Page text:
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Message for students 2022:Ayako Hoshino

January 31, 2022

A perfect environment for working and raising children enables me to have a long-term career at this company

Technology Value Creation Division
Senior Researcher
Ayako Hoshino

Hoshino joined NEC in 2009 after majoring in natural language processing and earning a doctorate in interdisciplinary informatics. Working at our laboratories for 10 years, she has been engaged in a variety of studies. Currently she is the Senior Researcher of the Advanced Technology Development Office at the Technology Value Creation Division, which was launched in April 2020, working on research and development toward the practical application of graph AI. She is a mother of two children.

Thankful for good research themes, a good environment, and supportive peers

In April this year, I transferred from the Laboratories to the Advanced Technology Development Office in the Technology Value Creation Division, and since then I have been involved in the research and development aimed at the practical application of the graph-based AI developed by the NEC Laboratories Europe in Heidelberg, Germany. It is a technology that infers new relationships from among data on the relationships of people, things, and contexts. It is characterized by the capability to discover unexpected combinations out of a massive number of possible combinations of, for example, people and products or different materials. I investigate what kind of setting this AI can perform the best in and what values we can propose using it. Then we listen to what the business divisions say and make a proposal, based on what kind of value this technology can offer.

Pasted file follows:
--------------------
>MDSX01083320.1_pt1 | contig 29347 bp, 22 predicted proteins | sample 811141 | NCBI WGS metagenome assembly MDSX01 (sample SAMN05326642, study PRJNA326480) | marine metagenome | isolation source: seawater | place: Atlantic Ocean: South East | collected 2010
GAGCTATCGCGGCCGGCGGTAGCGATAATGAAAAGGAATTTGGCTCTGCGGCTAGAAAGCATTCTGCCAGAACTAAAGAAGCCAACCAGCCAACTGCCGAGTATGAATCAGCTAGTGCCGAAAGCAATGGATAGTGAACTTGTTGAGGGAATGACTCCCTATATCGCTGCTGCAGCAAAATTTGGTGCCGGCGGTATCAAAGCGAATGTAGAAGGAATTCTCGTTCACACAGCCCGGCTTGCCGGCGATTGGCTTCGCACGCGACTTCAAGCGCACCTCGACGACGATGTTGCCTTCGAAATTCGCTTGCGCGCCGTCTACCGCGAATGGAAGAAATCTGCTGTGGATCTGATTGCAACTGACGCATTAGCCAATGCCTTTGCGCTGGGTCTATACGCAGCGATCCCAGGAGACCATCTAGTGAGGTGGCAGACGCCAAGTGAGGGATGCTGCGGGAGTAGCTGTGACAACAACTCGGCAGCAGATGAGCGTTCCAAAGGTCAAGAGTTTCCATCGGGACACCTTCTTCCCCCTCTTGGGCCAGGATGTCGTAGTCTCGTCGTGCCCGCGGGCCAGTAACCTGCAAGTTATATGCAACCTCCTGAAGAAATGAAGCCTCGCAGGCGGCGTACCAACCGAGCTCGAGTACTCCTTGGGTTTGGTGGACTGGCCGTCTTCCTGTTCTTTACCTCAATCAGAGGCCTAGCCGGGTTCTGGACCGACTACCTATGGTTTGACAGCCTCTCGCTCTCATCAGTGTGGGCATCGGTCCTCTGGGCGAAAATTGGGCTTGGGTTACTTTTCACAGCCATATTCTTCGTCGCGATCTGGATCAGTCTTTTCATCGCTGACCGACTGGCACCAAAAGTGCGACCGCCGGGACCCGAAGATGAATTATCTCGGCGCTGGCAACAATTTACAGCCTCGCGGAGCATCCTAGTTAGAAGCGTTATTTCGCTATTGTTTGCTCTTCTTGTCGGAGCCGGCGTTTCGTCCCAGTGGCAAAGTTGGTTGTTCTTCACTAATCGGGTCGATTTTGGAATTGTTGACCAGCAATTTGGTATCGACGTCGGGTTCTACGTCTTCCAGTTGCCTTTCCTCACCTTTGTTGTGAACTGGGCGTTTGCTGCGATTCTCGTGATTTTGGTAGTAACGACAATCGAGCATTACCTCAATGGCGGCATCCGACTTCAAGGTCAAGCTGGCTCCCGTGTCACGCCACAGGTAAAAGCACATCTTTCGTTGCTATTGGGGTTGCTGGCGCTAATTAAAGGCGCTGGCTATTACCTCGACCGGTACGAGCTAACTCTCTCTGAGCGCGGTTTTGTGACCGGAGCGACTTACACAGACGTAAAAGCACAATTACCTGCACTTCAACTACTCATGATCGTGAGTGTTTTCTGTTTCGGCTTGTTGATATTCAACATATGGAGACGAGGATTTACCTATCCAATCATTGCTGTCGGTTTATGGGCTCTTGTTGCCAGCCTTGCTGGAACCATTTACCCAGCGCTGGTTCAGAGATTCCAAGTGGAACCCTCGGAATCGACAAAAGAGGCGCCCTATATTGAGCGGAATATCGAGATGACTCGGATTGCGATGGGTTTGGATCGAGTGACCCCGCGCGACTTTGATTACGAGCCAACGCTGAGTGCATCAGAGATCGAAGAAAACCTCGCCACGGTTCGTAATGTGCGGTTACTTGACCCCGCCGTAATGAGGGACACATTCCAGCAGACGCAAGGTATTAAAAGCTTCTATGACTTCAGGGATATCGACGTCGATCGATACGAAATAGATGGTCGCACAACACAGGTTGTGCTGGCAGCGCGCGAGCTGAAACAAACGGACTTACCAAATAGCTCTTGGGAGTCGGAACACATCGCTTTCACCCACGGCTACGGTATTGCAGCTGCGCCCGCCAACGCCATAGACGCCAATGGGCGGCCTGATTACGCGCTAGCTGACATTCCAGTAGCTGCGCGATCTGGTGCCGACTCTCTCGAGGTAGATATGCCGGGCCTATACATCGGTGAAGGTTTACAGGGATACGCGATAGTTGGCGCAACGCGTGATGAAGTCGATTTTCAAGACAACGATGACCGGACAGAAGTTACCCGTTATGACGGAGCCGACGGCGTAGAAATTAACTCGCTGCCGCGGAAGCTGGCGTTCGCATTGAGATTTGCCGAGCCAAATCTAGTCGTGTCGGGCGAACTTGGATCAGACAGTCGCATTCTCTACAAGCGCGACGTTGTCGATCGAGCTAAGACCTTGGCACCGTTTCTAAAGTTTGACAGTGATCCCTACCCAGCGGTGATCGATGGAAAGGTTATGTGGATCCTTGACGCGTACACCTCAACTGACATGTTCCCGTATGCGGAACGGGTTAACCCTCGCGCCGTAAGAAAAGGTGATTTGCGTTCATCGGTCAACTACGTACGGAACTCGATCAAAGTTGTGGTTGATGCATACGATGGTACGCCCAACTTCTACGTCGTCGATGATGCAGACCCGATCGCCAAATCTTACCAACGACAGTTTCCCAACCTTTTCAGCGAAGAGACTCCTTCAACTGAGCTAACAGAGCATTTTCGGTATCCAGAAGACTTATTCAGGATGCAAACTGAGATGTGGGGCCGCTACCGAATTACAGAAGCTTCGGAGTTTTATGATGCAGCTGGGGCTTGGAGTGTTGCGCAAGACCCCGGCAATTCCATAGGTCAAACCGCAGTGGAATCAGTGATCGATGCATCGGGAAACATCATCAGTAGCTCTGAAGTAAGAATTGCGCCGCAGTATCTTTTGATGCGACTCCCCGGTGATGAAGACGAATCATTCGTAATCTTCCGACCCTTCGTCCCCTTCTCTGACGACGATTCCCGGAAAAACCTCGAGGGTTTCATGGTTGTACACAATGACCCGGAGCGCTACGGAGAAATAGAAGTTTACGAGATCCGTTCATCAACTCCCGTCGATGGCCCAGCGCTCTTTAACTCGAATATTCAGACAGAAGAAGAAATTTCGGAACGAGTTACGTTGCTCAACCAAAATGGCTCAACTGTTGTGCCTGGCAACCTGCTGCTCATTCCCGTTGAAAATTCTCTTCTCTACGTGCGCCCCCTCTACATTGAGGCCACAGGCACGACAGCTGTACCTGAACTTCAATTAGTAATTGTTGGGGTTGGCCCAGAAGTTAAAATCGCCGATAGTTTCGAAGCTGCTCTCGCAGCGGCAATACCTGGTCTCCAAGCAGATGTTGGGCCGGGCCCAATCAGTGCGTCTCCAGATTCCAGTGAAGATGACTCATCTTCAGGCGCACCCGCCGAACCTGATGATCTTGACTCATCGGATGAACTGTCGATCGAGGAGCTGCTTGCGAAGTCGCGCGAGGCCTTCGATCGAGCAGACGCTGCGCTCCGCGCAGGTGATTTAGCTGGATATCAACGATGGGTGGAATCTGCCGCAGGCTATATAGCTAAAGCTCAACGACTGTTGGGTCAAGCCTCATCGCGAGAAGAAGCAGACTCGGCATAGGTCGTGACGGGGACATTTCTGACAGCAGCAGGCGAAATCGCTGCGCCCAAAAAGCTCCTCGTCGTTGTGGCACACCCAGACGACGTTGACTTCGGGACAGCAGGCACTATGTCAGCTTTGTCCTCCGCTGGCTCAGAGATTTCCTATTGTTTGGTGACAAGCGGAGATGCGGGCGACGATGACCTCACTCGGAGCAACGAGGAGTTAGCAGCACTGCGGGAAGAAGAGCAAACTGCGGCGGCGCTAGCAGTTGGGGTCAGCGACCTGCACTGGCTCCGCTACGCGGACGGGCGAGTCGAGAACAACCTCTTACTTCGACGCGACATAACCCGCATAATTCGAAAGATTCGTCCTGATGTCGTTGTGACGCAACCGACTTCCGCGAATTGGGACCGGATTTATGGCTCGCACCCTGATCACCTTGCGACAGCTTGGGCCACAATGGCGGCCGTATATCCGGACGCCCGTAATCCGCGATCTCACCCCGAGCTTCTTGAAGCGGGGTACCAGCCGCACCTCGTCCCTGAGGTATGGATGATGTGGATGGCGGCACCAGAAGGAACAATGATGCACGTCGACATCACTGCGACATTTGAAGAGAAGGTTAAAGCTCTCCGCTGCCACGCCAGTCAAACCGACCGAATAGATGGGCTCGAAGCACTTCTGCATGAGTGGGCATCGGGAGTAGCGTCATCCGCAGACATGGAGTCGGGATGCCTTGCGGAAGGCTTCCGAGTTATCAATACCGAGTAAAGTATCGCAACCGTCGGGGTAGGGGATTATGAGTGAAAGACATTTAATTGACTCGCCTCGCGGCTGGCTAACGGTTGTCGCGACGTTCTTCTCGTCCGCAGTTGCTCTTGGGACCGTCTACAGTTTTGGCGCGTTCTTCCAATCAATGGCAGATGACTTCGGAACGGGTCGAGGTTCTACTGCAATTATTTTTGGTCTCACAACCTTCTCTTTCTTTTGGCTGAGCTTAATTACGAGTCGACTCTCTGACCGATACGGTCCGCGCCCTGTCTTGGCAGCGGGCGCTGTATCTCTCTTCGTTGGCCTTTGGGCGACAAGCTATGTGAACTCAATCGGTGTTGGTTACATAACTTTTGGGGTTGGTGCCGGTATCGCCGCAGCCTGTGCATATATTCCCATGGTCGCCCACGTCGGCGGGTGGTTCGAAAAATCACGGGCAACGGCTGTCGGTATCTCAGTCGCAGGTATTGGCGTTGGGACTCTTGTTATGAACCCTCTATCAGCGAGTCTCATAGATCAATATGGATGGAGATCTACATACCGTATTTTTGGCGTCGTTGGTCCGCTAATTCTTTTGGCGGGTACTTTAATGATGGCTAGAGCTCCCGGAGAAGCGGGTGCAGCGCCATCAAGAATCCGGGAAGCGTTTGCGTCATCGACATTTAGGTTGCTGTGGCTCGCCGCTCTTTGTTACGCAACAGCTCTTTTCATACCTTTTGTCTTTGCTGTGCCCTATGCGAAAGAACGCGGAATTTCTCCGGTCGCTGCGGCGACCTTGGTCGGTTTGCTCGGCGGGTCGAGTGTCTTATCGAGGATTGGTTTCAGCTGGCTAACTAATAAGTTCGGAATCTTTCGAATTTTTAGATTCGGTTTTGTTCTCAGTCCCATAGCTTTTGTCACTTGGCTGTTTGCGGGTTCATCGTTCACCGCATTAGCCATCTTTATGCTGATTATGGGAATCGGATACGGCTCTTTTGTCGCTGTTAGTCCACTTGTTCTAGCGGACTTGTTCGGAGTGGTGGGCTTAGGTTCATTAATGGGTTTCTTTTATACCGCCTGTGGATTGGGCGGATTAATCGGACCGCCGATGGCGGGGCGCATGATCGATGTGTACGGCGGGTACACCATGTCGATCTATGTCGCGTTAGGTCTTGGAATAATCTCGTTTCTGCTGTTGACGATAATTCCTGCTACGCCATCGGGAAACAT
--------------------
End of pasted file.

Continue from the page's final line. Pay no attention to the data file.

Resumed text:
What we do at the Technology Value Creation Division is to understand the core technologies and make them a reality—an activity called applied research. Because core technologies on their own cannot solve the problems out there, we think about problem solving and businesses that make these core technologies come to life and propose them to business units and prospective customers.

For 10 years, until I came to the present office, I had the chance to study a wide variety of research topics. Among those was natural language processing, which is close to what I studied in university. I also studied data mining from the basics. In a chat bot project, I worked on the difficult challenge of applying a reasoning engine. Each and every one of these projects is memorable. Having had the opportunity to learn a wide range of technologies at different laboratories is contributing a lot at my current office. The reason that I got to do this much is due to the good research themes, the good environment, and everyone’s support. I am thankful for my peers who supported me.

A helpful environment for raising children, with the super flex-time system and peer understanding. Many of my male colleagues take childcare leaves, too.

I have two children, aged 8 and 6. The reason why I can strike a good balance between raising children and work is the corporate systems that allow for such life-work balance and the understanding of the people around me.

The company provides easy access to maternity and childcare leaves, and male employees taking a childcare leave is not uncommon. If your child cannot make it into a daycare service, the company lets you extend your childcare leave, saving you from having to drop out for child rearing.